In recent blogs we have been reflecting on the fact that God is a God of truth, that He always speaks the truth and that His words of truth are a sure foundation for our faith and life. More recently, in our post modern world however, we seem to be in an age that is moving towards ‘my truth’ and ‘how I feel’ being more important than absolute truth, objective facts or even investigation to find the truth. In the church too our experience and feelings have sometimes appeared to be elevated above God’s objective truth and word, and with that reason and thinking may have also suffered a bad press.
Added to this, as we have considered previously, there quite often seem to be contradictions in life, and indeed apparent contradictions, perplexities and things that are not easy to explain in the life of faith and our walk with God. Sometimes it feels that we are trying to understand what is going on and where God is in a situation. Maybe you have had the experience of someone saying “don’t try and think it through, reason won’t sort it, just have faith”. Or maybe, although you know there is truth in what they are saying, it feels a bit trite and superficial to you. Or maybe it’s just too hard to discount your feelings and conclusions in a situation, and so your faith in God and walk with Him takes a knock.
Since the reformation and renaissance, up until recently, we have lived in a time when reason, logic and scientific thought were paramount. Culture now seems to be changing. So is reason no longer an important ingredient, illuminated by the Holy Spirit, in staying in faith in God’s truth when our feelings and circumstances are adverse?
Well today I want to delve into a very interesting passage in the chapter of Faith – Hebrews 11. This is where the story is told of Abraham and his faith in offering Isaac, who was to be the fulfillment of God’s promise of a son, and a nation through him. It is told, to demonstrate his great faith, but what do we read in verse 19 – “He reasoned (reckoned, considered or concluded) that God was able to raise him up”. Wow! That sounds like Abraham was thinking, processing and reasoning when he acted in faith, obeying God and being willing to sacrifice his son, through whom God had promised him a nation inheritance.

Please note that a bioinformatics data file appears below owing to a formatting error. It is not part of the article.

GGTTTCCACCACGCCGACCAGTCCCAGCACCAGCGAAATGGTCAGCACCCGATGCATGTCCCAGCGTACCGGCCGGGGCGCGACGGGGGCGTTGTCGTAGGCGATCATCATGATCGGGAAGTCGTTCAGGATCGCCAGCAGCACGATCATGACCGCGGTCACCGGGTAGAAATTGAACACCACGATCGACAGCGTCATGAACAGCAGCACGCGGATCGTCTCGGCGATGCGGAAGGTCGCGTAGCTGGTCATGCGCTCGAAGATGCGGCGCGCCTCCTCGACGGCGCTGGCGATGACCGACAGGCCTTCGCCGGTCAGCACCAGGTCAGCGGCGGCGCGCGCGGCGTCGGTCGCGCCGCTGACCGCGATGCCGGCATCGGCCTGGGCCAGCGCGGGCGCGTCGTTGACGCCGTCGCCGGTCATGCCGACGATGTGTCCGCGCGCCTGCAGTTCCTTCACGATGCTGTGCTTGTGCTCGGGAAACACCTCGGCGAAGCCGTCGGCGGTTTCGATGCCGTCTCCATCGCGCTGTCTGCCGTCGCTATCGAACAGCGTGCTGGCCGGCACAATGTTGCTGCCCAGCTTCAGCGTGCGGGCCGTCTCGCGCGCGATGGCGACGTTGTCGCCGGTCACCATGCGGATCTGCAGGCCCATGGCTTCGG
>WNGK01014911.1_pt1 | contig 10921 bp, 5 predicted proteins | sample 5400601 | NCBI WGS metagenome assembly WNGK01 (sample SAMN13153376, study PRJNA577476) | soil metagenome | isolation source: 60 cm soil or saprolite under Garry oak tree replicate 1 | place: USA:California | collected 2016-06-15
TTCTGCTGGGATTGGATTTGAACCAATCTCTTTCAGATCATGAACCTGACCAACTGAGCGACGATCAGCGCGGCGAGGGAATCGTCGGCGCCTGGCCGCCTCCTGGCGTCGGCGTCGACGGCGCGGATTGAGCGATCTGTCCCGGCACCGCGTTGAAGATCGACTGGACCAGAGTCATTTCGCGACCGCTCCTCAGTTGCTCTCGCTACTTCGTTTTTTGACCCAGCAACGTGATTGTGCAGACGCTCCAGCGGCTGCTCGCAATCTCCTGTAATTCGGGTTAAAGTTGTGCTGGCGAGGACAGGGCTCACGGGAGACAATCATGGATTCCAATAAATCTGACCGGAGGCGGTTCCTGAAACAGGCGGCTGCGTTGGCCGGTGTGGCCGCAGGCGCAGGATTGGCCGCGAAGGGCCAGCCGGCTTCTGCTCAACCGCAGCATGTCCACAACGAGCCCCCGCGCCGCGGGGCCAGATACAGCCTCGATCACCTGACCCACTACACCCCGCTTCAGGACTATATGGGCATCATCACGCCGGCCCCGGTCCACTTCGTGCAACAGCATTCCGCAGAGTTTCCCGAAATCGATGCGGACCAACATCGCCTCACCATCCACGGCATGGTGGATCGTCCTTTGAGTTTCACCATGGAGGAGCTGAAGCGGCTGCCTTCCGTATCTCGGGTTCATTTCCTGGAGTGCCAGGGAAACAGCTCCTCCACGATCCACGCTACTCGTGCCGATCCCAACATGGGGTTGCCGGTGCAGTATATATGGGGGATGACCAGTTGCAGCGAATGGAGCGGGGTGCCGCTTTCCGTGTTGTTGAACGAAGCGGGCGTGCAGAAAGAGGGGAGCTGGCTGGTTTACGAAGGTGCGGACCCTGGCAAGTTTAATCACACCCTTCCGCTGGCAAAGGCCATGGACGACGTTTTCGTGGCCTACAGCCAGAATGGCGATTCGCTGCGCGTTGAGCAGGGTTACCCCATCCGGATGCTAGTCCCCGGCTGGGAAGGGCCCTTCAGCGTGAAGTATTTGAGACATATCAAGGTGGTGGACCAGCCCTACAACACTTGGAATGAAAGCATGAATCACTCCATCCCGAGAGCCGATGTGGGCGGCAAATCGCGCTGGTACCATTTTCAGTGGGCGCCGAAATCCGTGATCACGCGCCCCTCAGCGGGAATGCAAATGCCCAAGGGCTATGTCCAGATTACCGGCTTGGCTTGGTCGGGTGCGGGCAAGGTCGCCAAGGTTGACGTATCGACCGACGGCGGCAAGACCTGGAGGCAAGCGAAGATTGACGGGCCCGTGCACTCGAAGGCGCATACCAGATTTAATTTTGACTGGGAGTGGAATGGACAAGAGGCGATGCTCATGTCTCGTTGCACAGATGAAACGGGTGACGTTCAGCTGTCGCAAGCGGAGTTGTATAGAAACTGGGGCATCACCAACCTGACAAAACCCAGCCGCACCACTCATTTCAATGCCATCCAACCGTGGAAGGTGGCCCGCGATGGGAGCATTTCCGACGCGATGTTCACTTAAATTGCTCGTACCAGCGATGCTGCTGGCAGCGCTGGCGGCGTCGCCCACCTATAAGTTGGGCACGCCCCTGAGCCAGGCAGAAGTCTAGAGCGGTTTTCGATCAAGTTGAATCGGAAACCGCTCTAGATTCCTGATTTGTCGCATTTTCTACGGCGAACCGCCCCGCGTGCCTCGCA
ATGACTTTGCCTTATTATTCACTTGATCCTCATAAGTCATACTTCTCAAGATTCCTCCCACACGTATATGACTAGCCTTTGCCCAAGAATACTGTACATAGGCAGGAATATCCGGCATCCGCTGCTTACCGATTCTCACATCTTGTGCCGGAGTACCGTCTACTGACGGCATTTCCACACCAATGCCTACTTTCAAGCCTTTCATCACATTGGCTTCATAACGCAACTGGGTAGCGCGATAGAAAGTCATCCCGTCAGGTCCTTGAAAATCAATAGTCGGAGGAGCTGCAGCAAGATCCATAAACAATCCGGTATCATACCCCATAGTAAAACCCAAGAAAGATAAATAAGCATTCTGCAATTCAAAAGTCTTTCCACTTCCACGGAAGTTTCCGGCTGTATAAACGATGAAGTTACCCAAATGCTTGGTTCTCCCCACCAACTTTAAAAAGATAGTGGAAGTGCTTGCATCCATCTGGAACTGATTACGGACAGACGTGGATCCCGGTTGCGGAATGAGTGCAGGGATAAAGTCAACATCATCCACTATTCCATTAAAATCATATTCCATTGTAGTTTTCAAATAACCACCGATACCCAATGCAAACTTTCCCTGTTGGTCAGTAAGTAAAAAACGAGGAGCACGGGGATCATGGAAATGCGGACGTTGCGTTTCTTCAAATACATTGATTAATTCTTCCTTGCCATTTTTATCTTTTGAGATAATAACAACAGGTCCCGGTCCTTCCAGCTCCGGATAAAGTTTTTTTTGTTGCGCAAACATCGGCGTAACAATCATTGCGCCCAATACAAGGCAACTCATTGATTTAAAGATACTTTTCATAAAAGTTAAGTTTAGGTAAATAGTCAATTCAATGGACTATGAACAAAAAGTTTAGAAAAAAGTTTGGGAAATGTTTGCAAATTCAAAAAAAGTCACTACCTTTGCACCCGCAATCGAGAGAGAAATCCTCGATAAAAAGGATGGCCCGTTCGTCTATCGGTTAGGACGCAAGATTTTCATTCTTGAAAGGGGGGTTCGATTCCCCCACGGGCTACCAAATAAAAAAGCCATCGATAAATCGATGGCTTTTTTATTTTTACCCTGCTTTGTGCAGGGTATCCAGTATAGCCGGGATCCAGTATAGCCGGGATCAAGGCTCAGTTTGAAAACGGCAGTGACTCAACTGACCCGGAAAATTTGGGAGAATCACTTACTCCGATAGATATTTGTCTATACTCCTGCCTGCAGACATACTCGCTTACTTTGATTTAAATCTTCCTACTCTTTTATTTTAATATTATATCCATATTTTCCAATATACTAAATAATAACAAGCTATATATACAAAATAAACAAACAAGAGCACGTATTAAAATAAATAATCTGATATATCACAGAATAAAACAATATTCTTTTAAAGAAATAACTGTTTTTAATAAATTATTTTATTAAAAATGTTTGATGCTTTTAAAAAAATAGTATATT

So my faith can be fed by thinking and reasoning. Perhaps this is why Romans12:2 talks about the importance of our thinking, reasoning apparatus, our minds, being renewed. Perhaps this is why Paul is strong in Philippians 4, not only in rejoicing and not being anxious, but in giving careful thought to how we think and what we think about (verse 8).
By the way reason is not always the same as understanding. As we recently reflected, the question ‘Why’ can lead us down cul-de-sacs. “Lord I want to understand why this is happening?” We can be in a place of not understanding why certain hard things are happening, but we can still harness our reason to the truths about God, His ways, His promises, and His commitment to us, in order to nourish and grow our faith and act accordingly. I think that is what Abraham did, even though he may well have not understood ‘why’ God was asking him to sacrifice Isaac, or indeed (relevant for us in our modern day) not understood ‘how’ God’s request fitted in with his (or our) understanding of God, His character and ways.
And where does thanksgiving fit in with all this? Well we have already blogged about how much thanksgiving is a magnificently practical way of building our faith. And how does that work? Well every time you thank God for His goodness, love and faithfulness and more, you remind your brain and thoughts that these are the facts of the current situation and life, and you renew your mind a bit more. When we give thanks we are not just blessing God, we are rehearsing the truth to ourselves and thus renewing our minds, flowing with the Spirit, and feeding our faith.
If Abraham had continually been thanking God and reminding himself that God was unerringly good and always kept His promises (Psalm6:12) , and what those promises were, his thinking would be strongly renewed and predicated along those lines. So then when he got to the top of the mountain with Isaac it would be quite reasonable to have faith in the God of resurrection. (Hebrews 11:19)
Thanksgiving informs my mind and brain and reason with truth, renews it, and feeds faith, and the more I do it, the more reasonable faith becomes, even at times when I don’t understand everything that is going on, or even exactly what God is doing. Hurrah! Truth, reason, a renewed mind and the Holy Spirit can come together with thanksgiving to feed my faith and trust in my wonderful Lord.